A systematic review of the association between fibromyalgia and functional gastrointestinal disorders

Therap Adv Gastroenterol. 2020 Dec 8;13:1756284820977402.doi: 10.1177/1756284820977402. eCollection 2020.

Sharon Erdrich 1, Jason A Hawrelak 2, Stephen P Myers 3, Joanna E Harnett 4


Author information

  • 1Faculty of Medicine and Health, School of Pharmacy, The University of Sydney, Science Road, Camperdown, Sydney, New South Wales 2006, Australia.
  • 2College of Health and Medicine, University of Tasmania, Hobart, Tasmania, Australia.
  • 3NatMed Research Unit, Office of the Deputy Vice Chancellor (Research), Southern Cross University, Lismore, New South Wales, Australia.
  • 4Faculty of Medicine and Health, School of Pharmacy, The University of Sydney, Sydney, New South Wales, Australia.


Background: Fibromyalgia and functional gastrointestinal disorders (FGID) including irritable bowel syndrome (IBS) are common conditions presenting in clinical settings and are more prevalent in women. While the relationship between IBS and fibromyalgia has been demonstrated, a review of the prevalence of the broader group of FGID in adults with fibromyalgia has not been undertaken. The aim of this review was to systematically review the published literature, identifying the comorbidity of FGID in people with fibromyalgia, and to discuss the clinical implications, limitations of current research and areas of interest for future research.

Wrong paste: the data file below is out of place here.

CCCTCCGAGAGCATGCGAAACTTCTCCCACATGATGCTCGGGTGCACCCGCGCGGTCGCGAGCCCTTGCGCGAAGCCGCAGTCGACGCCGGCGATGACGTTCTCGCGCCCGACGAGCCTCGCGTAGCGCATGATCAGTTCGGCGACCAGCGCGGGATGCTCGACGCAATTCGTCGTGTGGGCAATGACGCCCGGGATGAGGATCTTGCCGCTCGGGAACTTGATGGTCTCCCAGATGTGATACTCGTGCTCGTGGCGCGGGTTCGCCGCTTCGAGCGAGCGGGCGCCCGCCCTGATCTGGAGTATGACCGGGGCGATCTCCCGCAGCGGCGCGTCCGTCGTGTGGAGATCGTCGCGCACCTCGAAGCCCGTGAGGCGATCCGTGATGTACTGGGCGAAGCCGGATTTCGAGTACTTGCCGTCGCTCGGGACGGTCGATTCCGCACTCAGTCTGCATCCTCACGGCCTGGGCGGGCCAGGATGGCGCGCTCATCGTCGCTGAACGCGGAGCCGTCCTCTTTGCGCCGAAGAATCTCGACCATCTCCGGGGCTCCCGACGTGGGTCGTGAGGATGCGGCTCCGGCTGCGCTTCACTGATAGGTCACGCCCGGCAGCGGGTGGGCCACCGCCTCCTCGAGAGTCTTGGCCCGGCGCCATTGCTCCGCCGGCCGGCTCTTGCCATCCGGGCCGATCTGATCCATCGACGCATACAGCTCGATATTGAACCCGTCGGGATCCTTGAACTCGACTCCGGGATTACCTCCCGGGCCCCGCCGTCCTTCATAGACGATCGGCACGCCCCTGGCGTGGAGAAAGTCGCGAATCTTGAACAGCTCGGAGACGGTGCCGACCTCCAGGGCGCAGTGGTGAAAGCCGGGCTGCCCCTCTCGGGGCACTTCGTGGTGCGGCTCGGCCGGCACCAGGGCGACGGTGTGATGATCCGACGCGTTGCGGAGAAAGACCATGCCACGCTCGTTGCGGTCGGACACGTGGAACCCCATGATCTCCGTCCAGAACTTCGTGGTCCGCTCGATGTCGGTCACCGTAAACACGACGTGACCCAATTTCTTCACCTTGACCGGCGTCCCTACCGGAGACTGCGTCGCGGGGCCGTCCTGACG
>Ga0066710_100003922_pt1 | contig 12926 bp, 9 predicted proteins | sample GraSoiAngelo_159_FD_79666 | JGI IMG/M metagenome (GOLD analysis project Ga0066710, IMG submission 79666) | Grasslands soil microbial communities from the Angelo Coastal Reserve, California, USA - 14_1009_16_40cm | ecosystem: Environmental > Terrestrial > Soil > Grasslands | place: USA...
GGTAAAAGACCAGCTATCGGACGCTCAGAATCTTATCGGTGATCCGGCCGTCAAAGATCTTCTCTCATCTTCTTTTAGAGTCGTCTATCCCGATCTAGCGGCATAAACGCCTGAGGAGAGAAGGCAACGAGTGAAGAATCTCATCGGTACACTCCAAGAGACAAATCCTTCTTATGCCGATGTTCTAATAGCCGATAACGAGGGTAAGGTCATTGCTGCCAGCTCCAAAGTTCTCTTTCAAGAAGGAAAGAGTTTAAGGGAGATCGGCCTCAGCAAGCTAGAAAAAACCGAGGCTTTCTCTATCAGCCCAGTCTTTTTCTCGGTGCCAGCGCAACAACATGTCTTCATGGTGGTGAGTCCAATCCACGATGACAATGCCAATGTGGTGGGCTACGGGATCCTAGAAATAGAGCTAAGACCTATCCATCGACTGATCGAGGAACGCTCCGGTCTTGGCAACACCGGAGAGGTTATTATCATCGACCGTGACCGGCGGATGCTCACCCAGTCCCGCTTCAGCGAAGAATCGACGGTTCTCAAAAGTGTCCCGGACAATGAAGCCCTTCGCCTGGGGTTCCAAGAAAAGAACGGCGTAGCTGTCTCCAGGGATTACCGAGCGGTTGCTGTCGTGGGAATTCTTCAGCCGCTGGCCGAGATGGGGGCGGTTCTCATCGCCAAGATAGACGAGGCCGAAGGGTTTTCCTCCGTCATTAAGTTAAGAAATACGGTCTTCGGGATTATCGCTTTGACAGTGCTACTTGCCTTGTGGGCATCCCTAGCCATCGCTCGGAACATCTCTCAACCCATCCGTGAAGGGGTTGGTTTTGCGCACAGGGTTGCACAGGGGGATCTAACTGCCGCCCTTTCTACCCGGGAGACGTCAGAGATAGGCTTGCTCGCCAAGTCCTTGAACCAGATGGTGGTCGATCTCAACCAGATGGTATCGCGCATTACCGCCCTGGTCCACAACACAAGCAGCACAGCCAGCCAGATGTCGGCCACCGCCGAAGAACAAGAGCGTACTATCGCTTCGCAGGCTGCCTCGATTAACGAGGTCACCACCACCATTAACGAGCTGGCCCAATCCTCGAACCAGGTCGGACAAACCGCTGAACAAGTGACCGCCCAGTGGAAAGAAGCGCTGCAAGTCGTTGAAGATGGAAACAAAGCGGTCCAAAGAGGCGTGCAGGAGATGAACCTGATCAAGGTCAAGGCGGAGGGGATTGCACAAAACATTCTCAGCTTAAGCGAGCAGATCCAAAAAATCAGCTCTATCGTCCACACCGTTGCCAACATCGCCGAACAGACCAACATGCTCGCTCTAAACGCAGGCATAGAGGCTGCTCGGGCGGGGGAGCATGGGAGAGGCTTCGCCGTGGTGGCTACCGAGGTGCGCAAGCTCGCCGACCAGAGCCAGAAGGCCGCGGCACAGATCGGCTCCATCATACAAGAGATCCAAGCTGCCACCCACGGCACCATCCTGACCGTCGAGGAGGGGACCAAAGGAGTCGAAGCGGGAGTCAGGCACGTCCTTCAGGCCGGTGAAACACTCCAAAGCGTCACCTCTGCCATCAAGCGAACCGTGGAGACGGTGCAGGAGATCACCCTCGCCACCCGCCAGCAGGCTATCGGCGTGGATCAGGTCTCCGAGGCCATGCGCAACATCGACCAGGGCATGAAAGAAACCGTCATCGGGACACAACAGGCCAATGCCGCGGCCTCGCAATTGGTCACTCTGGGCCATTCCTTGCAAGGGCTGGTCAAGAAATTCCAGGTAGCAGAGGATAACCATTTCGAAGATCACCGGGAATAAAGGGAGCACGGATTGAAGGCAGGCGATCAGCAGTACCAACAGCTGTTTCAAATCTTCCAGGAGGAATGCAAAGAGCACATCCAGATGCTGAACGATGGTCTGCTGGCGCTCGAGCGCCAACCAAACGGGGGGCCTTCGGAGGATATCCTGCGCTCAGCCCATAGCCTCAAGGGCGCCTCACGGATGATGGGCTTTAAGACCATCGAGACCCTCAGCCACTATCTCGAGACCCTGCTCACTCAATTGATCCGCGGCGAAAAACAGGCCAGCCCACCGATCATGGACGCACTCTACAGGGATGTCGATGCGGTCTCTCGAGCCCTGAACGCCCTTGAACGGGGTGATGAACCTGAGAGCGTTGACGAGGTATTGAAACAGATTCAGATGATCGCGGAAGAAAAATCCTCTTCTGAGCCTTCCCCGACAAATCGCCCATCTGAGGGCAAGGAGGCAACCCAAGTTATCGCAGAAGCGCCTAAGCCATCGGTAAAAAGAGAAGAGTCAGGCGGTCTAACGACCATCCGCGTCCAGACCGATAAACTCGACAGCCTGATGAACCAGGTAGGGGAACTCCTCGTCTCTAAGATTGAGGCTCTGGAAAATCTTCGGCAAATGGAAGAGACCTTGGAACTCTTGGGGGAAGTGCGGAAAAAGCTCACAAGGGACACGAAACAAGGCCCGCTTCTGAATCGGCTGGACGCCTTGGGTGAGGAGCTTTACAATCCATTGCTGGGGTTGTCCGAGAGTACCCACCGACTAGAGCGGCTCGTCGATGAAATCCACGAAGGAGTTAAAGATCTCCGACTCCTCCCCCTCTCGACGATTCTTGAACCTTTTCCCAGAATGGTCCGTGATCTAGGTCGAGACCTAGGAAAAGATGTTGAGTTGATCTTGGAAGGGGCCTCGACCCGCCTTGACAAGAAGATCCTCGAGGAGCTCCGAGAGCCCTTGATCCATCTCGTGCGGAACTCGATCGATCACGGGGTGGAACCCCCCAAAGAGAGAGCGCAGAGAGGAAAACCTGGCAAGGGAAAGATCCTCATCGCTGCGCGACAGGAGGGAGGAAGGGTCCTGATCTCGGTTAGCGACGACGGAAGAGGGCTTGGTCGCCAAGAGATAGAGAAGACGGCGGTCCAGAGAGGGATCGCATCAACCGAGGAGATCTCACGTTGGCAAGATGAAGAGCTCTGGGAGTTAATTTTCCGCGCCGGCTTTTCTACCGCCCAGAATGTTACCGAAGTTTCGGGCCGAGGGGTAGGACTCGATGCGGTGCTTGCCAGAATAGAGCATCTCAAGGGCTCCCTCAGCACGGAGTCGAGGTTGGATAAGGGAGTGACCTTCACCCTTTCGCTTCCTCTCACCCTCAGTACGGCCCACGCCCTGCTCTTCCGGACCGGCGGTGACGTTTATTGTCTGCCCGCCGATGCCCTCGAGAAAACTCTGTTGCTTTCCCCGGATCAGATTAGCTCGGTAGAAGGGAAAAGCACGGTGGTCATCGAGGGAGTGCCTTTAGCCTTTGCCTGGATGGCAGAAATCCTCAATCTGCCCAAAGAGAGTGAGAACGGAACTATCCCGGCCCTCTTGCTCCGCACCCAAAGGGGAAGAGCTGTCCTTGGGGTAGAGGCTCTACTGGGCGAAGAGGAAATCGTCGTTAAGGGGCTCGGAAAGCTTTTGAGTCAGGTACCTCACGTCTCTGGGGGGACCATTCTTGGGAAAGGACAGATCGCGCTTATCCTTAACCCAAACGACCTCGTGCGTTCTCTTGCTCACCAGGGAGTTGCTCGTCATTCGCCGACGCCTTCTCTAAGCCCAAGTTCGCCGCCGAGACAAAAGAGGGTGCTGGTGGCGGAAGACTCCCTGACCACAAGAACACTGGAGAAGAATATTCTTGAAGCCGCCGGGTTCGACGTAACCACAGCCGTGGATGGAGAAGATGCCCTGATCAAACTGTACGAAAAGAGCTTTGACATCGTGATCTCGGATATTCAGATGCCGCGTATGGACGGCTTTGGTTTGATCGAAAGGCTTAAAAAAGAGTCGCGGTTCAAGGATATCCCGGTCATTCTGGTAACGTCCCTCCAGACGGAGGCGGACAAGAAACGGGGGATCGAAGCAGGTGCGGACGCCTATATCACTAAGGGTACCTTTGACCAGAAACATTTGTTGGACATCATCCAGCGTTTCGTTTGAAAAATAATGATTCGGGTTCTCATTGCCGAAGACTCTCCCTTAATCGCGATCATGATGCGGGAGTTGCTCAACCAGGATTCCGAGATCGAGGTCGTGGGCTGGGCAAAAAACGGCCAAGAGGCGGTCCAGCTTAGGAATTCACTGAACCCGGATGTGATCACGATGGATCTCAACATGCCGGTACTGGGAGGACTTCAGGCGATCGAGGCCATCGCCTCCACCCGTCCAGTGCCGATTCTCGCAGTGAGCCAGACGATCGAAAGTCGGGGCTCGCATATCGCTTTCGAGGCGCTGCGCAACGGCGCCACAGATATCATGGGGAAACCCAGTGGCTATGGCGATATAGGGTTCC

Methods: Medline, Embase, CINAHL and Web of Science were searched during June 2019. Results were screened for original research articles meeting established criteria for identification of FGID in adults diagnosed with fibromyalgia.

Results: A total of 14 studies involving 1340 adults with fibromyalgia, 363 healthy controls and 441 adults with other pathologies were included in this review. Only 1 of the 14 studies included surveyed the full range of FGID . Functional gut disorders were matched to Rome II criteria for reporting and comparison. In addition to increased abdominal pain and functional bloating or gas, IBS of mixed-pattern and constipation-types appear to be more prevalent than diarrhoea-predominant IBS in adults with fibromyalgia.

Conclusion: This review confirms previous reports that IBS is common in people living with fibromyalgia and suggests that IBS-mixed and constipation types predominate. An association with a range of FGID other than IBS is suggested, but data are limited. Research exploring the association between fibromyalgia and functional gastrointestinal dysfunction beyond IBS are warranted.

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